Con 3: It’s easy to get trapped in a debt cycle
Each time you extend (rollover) a loan, a payday lender charges additional fees, increasing your out-of-pocket costs for borrowing the money.
Rolling the loan over can significantly increase the amount of time it takes to repay the loan, sometimes adding months or years to the original two week terms.
Con 4: They target low-income, minority communities
According to a 2016 report by the Center for Responsible Lending, payday lenders are mostly located in minority communities. In fact, the report found, there are about 8.1 payday loan stores per 100,000 people in African American and Latino communities, while mostly white neighborhoods only had about 4 for every 100,000 people.
According to Keith Corbett, Executive Vice President of the Center for Responsible Lending, payday lending in communities of color is comparable to Jim Crow laws. In an NPR interview Corbett states that in the Jim Crow era, everyone said it was a free market, so it was “okay” for people of a certain color to have to ride in the back of the bus.
“The argument to place these fringe financial services in our community is pretty much the same. And think about it. If you are in a low-income community and the only place you see for financial transactions is a payday lender or a rent-to-own shop, it becomes a normal situation.”
He continues by calling out the financial disparity between white communities and communities of color, citing the large gap in interest rates as a possible cause:
”And so what happens is if one community is paying no more than 15% to borrow money and the other community is paying 300-400% minimum, the community will never get out of poverty,” Corbett states.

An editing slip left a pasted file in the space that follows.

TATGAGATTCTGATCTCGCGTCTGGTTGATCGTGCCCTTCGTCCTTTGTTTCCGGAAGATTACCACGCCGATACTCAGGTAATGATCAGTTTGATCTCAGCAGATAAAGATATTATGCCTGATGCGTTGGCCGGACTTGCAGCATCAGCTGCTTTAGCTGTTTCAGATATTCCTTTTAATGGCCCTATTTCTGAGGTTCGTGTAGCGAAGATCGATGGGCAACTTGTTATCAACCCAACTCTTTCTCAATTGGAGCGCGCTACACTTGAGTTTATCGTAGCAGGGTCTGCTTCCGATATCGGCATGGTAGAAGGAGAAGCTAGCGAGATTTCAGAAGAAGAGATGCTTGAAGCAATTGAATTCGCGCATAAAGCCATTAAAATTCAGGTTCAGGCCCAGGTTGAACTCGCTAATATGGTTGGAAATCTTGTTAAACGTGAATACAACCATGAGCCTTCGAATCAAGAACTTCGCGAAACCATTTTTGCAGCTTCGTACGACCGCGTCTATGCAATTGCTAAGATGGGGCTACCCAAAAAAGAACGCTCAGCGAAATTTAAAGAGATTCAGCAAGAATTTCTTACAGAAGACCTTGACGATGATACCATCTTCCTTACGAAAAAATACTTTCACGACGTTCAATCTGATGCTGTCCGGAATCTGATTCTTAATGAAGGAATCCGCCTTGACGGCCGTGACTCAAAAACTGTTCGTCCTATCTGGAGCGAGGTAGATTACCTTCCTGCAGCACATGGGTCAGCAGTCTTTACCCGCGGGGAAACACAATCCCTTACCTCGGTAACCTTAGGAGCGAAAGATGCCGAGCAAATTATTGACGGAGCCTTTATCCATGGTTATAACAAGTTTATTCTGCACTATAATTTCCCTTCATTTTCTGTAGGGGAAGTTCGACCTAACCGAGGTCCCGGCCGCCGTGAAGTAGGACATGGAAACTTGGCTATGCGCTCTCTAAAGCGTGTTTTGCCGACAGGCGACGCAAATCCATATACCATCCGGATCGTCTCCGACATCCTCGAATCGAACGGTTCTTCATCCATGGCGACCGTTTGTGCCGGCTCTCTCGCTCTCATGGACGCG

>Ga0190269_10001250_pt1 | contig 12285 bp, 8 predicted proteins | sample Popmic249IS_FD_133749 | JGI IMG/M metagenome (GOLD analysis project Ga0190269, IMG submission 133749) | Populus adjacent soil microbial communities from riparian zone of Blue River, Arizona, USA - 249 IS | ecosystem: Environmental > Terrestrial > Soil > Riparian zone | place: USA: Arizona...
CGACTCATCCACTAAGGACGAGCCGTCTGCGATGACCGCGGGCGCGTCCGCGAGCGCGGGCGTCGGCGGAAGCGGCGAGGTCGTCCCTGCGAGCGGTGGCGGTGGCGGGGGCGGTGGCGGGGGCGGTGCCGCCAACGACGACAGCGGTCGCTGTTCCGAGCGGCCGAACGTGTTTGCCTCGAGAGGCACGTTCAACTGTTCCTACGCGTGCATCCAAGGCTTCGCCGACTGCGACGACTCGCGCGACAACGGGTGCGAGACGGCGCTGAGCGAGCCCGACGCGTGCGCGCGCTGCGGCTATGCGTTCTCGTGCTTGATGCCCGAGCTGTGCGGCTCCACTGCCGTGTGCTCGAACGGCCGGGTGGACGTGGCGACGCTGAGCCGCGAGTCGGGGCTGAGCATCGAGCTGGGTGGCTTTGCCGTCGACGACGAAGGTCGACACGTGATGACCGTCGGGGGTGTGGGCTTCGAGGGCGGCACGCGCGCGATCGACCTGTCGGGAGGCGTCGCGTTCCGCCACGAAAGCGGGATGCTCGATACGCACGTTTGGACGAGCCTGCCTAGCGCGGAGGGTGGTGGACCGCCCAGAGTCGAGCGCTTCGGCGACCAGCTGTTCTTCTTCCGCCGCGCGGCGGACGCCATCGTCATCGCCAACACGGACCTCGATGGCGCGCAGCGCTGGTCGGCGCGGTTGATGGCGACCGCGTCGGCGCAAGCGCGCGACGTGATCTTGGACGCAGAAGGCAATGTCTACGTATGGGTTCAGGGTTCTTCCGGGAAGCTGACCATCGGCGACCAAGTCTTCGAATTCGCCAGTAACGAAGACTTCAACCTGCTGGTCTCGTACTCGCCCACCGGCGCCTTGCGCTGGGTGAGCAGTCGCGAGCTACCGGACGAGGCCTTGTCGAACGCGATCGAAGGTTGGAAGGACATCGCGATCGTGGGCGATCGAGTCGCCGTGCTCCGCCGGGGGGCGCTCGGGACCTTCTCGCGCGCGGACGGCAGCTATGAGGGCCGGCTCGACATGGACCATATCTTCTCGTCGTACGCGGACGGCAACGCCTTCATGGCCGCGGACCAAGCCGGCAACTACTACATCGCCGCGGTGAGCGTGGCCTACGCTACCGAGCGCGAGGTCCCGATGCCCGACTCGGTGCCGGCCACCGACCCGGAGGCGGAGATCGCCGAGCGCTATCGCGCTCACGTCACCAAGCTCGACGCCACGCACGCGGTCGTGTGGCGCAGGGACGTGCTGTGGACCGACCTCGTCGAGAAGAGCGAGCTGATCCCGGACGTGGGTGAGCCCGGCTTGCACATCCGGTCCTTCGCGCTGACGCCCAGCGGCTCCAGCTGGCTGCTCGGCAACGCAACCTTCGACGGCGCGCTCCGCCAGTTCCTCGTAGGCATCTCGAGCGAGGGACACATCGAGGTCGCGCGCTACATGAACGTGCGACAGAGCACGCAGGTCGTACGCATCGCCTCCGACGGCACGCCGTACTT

Con 5: They have access to your bank account
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To gain access to a fast cash advance, borrowers are often required to grant the payday loan lender access to their bank account. While setting up direct deposit to make bill and loan payments is pretty common now, this account access works a little differently.
“Some payday lenders attempt to recover their money by taking what they’re owed directly from borrowers’ checking accounts, which borrowers grant access to as a condition of the loan. But unexpected withdrawals from the [payday loan] lender can rack up pricey overdraft fees and damage credit scores,” CNBC reports.
Many payday lenders have you write a postdated check – meaning in this case, a check that is dated to be cashed after your next payday – when you get the loan. If you don’t have enough money in your account when they cash the check, you could face expensive overdraft fees and bounced check fees (also known as insufficient funds) from your bank as well as returned or failed payment fees from the lender.
These extra fees add to the already high costs charged by payday lenders. If you find yourself in this situation, contact your bank immediately to discuss your options for protecting your account.
Con 6: Payday lenders can sue you for the money you owe
Just like other lenders, if you fail to pay a payday lender for long enough, they can take you to court and try to get a judgment against you for failure to repay a debt. If a judgment is ordered, you could face wage garnishment, imprisonment or other consequences.
Keep in mind, however, that legal battles are expensive. In the case of small-dollar loans, it’s not always worth the time and money involved for the lender to sue. However, some companies or debt collectors will threaten to sue or threaten wage garnishment to scare you into paying them back quickly.